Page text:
Verizon Home Phone Connect
We’ve come a long way from having to run to a phone booth to make calls. Almost everyone travels with a cellphone these days, which makes staying in touch on the road simple. In a new slant on cellular technology, the Verizon Home Phone Connect allows travelers to take their home phone with them, and say “goodbye” to a landline altogether.
The device is basically a cellphone that connects to a standard-type cordless handset commonly used as a landline in homes. Setup is plug-and-play using any existing or newly purchased cordless handset. Once the battery is installed, the Home Phone Connect base station is plugged in to 120-volt AC power to fully charge the battery, which could take up to 3.5 hours.
From here the antenna is connected to the device and a handset is placed nearby and plugged in to the unit using a common phone cable, and then plugged in to 120-volt AC power. Before any calls can be made, the device has to be activated by Verizon, using standard wireless protocol most of us are familiar with.
A big selling point is the ability to transfer your home phone number (landline) to the device, but that’s not required. Activating a new number can be done quickly; transferring the home phone number to the device can take a minimum of two days, or up to 10 depending on area and service.
In keeping with cellphone activation tradition, the Home Phone Connect is free if a two-year contract is signed; otherwise the device sells for $129.99, which frees the user from a contract. The monthly service fee is a flat $19.95 with unlimited local and long distance calling. Voicemail, caller ID, call forwarding and three-way calling are included in the monthly fee, but the system is not compatible with a home security system or other devices typically hooked to a home phone (i.e. fax machine, DVR, medical alert services, etc.). Although it can be used to dial 911 in an emergency, the location will not be identified.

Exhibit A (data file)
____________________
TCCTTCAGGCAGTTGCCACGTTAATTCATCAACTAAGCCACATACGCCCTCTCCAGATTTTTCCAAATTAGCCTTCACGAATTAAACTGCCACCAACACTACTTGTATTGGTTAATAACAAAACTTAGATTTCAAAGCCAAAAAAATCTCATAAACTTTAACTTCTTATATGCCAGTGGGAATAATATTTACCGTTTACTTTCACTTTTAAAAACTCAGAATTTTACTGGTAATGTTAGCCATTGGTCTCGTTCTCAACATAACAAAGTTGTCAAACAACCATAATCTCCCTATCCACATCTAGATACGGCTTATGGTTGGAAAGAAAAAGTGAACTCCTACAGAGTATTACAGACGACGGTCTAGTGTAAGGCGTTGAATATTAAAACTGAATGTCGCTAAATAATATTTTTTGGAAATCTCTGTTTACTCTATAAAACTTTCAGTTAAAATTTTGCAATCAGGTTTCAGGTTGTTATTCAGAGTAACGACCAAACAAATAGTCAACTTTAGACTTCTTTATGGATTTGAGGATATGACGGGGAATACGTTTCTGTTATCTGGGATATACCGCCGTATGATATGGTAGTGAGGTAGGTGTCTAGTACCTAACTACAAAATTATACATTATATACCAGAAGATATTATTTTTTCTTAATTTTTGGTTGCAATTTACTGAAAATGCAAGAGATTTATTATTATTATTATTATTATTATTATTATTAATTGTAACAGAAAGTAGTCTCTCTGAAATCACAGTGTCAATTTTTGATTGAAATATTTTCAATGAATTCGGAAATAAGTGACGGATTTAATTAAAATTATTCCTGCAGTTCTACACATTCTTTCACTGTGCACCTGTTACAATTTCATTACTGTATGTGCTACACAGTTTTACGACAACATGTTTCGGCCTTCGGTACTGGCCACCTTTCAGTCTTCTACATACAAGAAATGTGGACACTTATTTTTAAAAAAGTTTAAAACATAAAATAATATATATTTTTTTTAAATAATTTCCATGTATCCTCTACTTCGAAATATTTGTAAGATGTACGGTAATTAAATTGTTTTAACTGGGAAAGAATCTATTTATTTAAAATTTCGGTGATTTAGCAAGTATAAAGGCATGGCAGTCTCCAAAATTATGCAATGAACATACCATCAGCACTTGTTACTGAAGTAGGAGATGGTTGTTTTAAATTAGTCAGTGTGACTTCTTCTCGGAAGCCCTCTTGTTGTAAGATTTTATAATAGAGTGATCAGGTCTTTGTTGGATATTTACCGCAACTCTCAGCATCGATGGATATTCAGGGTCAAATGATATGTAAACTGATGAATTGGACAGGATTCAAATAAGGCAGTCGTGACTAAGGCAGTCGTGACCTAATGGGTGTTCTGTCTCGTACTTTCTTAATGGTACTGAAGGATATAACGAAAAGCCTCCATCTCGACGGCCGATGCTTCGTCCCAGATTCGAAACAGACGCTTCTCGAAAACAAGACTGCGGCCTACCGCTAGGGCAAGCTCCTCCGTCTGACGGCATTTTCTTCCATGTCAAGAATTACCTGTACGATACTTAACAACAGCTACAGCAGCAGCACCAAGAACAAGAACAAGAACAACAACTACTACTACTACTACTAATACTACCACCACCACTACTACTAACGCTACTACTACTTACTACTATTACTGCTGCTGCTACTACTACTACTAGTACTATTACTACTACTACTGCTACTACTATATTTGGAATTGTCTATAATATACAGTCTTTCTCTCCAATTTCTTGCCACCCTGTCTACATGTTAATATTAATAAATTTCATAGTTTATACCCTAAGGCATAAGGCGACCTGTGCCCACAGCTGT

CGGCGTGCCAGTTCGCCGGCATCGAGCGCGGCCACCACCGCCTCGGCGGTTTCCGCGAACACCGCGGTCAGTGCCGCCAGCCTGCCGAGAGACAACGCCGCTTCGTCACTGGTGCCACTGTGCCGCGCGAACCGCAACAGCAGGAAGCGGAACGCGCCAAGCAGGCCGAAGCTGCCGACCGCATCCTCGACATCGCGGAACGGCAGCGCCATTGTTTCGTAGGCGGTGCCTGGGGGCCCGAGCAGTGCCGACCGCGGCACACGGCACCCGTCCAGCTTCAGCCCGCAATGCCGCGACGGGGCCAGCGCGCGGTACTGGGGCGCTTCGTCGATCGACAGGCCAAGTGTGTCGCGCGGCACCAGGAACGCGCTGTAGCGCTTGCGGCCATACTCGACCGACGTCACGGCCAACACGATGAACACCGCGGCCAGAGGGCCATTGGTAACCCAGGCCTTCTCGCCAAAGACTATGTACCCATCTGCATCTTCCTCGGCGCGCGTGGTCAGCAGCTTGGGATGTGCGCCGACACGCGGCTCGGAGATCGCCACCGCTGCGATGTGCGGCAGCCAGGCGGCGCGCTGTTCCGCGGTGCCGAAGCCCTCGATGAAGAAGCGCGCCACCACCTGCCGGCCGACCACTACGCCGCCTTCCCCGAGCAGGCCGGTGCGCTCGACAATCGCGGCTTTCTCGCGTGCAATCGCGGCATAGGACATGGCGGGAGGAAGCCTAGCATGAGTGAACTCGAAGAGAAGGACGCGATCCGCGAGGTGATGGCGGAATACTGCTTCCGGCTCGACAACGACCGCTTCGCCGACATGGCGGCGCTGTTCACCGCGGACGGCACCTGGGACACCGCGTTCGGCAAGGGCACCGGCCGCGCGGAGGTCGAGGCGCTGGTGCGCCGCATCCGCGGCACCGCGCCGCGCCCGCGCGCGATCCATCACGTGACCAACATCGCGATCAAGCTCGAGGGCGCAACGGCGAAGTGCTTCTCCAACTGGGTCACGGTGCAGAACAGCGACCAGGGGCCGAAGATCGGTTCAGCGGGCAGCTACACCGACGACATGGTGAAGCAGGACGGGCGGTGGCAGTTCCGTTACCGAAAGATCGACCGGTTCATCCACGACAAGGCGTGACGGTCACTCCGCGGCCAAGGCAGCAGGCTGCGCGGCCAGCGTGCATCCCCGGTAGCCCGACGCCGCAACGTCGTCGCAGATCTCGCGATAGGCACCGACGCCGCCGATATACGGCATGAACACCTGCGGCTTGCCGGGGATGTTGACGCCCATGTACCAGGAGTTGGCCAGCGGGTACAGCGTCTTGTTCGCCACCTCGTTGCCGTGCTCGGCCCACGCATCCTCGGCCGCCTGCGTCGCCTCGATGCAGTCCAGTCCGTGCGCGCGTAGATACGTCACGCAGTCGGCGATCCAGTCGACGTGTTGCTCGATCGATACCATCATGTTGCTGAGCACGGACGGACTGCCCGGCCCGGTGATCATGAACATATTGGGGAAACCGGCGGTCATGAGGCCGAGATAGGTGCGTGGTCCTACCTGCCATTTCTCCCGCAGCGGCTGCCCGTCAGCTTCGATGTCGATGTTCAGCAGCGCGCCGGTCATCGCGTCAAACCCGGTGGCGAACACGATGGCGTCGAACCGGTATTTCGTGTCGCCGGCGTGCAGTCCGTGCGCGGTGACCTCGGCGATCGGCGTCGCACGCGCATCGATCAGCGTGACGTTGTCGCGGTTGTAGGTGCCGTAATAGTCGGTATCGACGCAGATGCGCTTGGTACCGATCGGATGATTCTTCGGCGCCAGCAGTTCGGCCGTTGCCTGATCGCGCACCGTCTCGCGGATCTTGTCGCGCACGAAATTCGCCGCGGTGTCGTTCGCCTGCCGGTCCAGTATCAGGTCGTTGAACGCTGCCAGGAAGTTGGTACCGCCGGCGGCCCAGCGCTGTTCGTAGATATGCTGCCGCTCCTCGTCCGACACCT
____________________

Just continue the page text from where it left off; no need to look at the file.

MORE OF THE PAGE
Expect about two hours talk time on a full charge and 36 hours of standby operation, when disconnected from AC power. The battery is really only for backup purposes in the event of a power loss and needs to be removed if the system will be unplugged for more than two weeks. Since the base station and cordless handset require continuous 120-volt AC power, a generator or power inverter will be needed when staying in locations without hookups.
To make the system even more convenient, we opted for an additional handset that can be placed in the bedroom. Prices for these cordless phones are pretty inexpensive and most systems allow wireless connection of additional handsets with cradles that hook to 120-volt AC.
Clarity is fairly decent depending on the cell signal. During our evaluation, lights in the base station indicated two bars out of three, which was enough to keep signals from dropping. On the other end, users were able to identify the caller by voice recognition most of the time.
Eliminating the landline and replacing it with a cellphone is becoming trendier every day; using a system that can be connected to standard cordless handsets adds a new dimension to phone service on the road.
Verizon Wireless, 877-228-5774, www.vzw.com/homephoneconnect